“Music Monday” Meaning of the song “Up on Cripple Creek”

Up on Cripple Creek

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“Up on Cripple Creek”
Single by The Band
from the album The Band
B-side The Night They Drove Old Dixie Down
Released November 29, 1969
Recorded 1969
Genre Roots rock, americana
Length 4:34
Label Capitol Records
Writer(s) Robbie Robertson
Producer John Simon

Up on Cripple Creek” is the fifth song on The Band‘s eponymous second album, The Band. It was released as a (edited) single on Capitol 2635 in November 1969 and reached #25 on the Billboard Hot 100.[1] “Up on Cripple Creek” was written by Band guitarist and principal songwriter Robbie Robertson, with drummer Levon Helm singing lead vocal.

A live performance of “Up on Cripple Creek” appears in The Band’s live concert film The Last Waltz, as well as on the accompanying soundtrack album. In addition, a live version of the song appears on Before the Flood; a live album of The Band’s various concerts and shows with Bob Dylan while touring together in 1974.

“Up on Cripple Creek” is notable as it is one of the first accounts of a Hohner Clavinet being played with a wah-wah pedal. The riff can be heard after the chorus of the song. The Clavinet, especially in tandem with a wah pedal was a sound that became famous in the early to mid ’70s especially in funk music, and continues to be popular to this day.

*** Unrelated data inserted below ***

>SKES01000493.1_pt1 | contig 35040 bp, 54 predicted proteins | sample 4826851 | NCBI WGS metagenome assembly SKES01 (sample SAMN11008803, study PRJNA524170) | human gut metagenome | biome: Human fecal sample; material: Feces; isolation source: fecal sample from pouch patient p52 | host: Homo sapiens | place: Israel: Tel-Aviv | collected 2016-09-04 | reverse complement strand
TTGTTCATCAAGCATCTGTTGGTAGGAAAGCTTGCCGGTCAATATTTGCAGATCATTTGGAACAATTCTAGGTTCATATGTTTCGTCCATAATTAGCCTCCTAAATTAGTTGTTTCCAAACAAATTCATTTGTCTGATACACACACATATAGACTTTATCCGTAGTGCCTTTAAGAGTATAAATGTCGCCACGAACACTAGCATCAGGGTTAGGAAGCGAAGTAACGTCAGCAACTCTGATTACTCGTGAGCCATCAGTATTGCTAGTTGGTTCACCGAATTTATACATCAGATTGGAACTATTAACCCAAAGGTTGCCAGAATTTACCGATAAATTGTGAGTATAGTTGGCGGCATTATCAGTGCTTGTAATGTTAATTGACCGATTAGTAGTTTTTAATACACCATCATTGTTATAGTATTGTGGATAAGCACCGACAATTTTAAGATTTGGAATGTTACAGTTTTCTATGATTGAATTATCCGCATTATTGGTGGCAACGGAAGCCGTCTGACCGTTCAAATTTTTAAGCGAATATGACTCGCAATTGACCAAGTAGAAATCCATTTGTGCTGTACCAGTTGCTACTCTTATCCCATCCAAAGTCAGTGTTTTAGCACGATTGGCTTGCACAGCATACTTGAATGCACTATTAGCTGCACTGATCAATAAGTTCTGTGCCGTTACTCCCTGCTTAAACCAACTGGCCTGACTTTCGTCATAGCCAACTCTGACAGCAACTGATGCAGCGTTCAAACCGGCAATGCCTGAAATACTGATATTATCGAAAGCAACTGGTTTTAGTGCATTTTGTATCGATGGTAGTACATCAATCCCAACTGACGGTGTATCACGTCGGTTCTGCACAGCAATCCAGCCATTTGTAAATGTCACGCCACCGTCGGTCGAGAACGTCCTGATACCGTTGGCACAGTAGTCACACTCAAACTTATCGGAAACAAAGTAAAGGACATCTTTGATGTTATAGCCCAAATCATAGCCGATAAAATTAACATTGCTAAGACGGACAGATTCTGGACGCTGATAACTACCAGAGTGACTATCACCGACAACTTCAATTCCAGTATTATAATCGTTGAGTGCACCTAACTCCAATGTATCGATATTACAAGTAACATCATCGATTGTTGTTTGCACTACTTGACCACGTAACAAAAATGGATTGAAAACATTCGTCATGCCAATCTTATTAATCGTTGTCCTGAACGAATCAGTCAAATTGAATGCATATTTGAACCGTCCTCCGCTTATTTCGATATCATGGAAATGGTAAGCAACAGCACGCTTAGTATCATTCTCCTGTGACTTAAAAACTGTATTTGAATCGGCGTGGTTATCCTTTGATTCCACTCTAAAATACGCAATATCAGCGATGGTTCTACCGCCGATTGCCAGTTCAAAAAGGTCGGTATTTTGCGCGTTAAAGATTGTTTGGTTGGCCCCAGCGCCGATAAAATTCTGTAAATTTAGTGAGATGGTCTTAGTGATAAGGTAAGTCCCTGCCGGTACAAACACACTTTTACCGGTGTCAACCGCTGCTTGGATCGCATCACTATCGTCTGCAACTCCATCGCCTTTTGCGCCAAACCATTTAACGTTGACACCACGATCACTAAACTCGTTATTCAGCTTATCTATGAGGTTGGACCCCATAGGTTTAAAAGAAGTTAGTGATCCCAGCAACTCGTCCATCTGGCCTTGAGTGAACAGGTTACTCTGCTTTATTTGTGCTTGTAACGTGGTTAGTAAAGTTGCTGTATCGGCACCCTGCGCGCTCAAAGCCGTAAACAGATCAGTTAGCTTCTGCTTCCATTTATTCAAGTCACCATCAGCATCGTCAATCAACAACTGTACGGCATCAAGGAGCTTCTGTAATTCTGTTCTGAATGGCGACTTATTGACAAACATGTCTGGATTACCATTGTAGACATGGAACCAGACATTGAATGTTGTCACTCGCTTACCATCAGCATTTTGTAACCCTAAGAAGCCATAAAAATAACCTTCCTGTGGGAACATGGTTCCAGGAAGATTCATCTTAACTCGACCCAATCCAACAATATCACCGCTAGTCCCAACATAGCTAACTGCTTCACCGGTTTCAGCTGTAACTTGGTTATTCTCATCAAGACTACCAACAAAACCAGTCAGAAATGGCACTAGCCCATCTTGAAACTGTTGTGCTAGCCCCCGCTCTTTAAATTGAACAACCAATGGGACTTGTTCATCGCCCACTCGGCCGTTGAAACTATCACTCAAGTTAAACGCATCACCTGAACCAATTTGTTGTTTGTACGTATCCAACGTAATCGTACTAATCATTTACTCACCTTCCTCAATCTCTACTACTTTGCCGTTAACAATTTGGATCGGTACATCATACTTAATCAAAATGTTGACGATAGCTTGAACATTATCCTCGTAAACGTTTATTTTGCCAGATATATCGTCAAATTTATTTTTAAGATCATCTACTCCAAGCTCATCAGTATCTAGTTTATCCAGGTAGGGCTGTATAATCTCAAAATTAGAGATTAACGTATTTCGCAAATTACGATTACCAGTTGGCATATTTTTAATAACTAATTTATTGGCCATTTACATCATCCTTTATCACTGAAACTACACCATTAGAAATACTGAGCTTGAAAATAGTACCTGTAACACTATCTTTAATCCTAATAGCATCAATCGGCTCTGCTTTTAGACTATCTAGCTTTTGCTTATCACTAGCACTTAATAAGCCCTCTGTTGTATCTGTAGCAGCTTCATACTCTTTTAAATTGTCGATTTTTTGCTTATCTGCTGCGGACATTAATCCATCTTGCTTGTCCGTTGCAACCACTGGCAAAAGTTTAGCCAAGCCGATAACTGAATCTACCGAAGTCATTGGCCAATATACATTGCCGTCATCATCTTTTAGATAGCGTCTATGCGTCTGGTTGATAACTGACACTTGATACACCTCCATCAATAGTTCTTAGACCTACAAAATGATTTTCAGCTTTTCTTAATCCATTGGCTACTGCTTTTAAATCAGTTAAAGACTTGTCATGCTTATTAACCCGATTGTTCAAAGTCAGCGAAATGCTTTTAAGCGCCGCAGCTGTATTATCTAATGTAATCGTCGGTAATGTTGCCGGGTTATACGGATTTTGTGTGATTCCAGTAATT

[edit] Lyrics

Drawing upon three of The Band’s favorite themes — The American South, American folk music, and alcoholism — the song tells the story of a miner who goes to Lake Charles, Louisiana to stay with a local girl who he knows will put him up for free while he blows his money on drinks. Although he admits to having some feelings for his “little Bessie”, he uses her hospitality to drink himself to oblivion. At the end of the song, he pushes off once more for greener pastures, although with the stated intention of coming back to his Bessie.

[edit] Chart performance

Chart (1969-70) Peak
Canadian RPM Singles Chart 10
U.S. Billboard Hot 100 25

[edit] Personnel

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